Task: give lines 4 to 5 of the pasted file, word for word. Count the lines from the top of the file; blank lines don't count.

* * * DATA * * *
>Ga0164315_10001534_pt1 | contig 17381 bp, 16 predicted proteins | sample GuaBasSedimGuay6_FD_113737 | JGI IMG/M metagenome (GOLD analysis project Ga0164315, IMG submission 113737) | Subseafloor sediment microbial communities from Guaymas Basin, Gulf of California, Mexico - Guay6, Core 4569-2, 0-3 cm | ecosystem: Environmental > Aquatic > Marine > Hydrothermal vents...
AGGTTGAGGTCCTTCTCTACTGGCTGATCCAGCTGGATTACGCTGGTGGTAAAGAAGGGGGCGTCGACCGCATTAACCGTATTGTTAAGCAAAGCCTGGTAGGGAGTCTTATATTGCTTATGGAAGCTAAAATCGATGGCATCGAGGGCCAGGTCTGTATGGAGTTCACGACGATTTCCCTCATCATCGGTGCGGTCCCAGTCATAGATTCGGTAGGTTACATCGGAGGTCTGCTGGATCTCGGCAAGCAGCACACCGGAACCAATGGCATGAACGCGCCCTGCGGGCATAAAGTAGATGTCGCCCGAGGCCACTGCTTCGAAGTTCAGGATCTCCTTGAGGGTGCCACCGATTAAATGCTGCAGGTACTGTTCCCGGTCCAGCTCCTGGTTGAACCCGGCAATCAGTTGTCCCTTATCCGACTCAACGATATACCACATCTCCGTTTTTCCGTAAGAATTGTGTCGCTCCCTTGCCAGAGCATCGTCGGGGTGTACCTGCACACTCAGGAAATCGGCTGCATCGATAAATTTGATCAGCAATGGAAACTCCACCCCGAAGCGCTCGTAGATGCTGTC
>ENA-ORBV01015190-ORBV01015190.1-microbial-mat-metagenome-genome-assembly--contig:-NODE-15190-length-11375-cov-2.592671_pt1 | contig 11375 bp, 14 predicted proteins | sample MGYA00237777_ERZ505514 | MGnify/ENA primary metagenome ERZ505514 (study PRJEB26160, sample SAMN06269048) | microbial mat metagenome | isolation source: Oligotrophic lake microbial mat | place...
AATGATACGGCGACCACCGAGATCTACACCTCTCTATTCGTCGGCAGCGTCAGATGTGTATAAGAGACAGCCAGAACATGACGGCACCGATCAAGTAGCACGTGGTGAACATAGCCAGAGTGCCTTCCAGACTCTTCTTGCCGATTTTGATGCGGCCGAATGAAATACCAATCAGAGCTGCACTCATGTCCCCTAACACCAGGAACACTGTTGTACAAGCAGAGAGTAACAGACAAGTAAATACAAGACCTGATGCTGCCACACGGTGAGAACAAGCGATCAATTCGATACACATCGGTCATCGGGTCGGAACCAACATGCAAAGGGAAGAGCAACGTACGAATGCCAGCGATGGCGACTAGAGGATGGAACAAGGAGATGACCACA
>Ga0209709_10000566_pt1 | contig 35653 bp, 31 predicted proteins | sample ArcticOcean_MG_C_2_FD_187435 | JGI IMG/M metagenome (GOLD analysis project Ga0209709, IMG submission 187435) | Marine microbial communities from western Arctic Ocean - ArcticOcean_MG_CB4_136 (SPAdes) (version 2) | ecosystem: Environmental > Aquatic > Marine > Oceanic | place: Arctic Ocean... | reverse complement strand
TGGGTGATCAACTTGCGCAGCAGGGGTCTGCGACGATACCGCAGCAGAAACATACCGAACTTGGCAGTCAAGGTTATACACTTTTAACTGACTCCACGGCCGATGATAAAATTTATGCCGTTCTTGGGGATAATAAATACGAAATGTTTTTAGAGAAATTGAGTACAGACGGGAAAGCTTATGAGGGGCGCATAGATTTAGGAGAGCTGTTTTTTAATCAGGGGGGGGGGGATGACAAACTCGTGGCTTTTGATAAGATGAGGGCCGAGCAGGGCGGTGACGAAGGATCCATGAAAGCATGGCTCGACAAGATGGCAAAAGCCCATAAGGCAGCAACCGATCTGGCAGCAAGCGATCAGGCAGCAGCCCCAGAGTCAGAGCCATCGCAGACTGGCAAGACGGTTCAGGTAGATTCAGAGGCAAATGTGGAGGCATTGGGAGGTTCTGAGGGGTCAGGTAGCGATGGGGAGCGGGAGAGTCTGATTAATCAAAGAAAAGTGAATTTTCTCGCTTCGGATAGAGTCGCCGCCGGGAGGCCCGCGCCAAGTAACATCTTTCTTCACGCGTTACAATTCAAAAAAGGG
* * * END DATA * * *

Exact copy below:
AATGATACGGCGACCACCGAGATCTACACCTCTCTATTCGTCGGCAGCGTCAGATGTGTATAAGAGACAGCCAGAACATGACGGCACCGATCAAGTAGCACGTGGTGAACATAGCCAGAGTGCCTTCCAGACTCTTCTTGCCGATTTTGATGCGGCCGAATGAAATACCAATCAGAGCTGCACTCATGTCCCCTAACACCAGGAACACTGTTGTACAAGCAGAGAGTAACAGACAAGTAAATACAAGACCTGATGCTGCCACACGGTGAGAACAAGCGATCAATTCGATACACATCGGTCATCGGGTCGGAACCAACATGCAAAGGGAAGAGCAACGTACGAATGCCAGCGATGGCGACTAGAGGATGGAACAAGGAGATGACCACA
>Ga0209709_10000566_pt1 | contig 35653 bp, 31 predicted proteins | sample ArcticOcean_MG_C_2_FD_187435 | JGI IMG/M metagenome (GOLD analysis project Ga0209709, IMG submission 187435) | Marine microbial communities from western Arctic Ocean - ArcticOcean_MG_CB4_136 (SPAdes) (version 2) | ecosystem: Environmental > Aquatic > Marine > Oceanic | place: Arctic Ocean... | reverse complement strand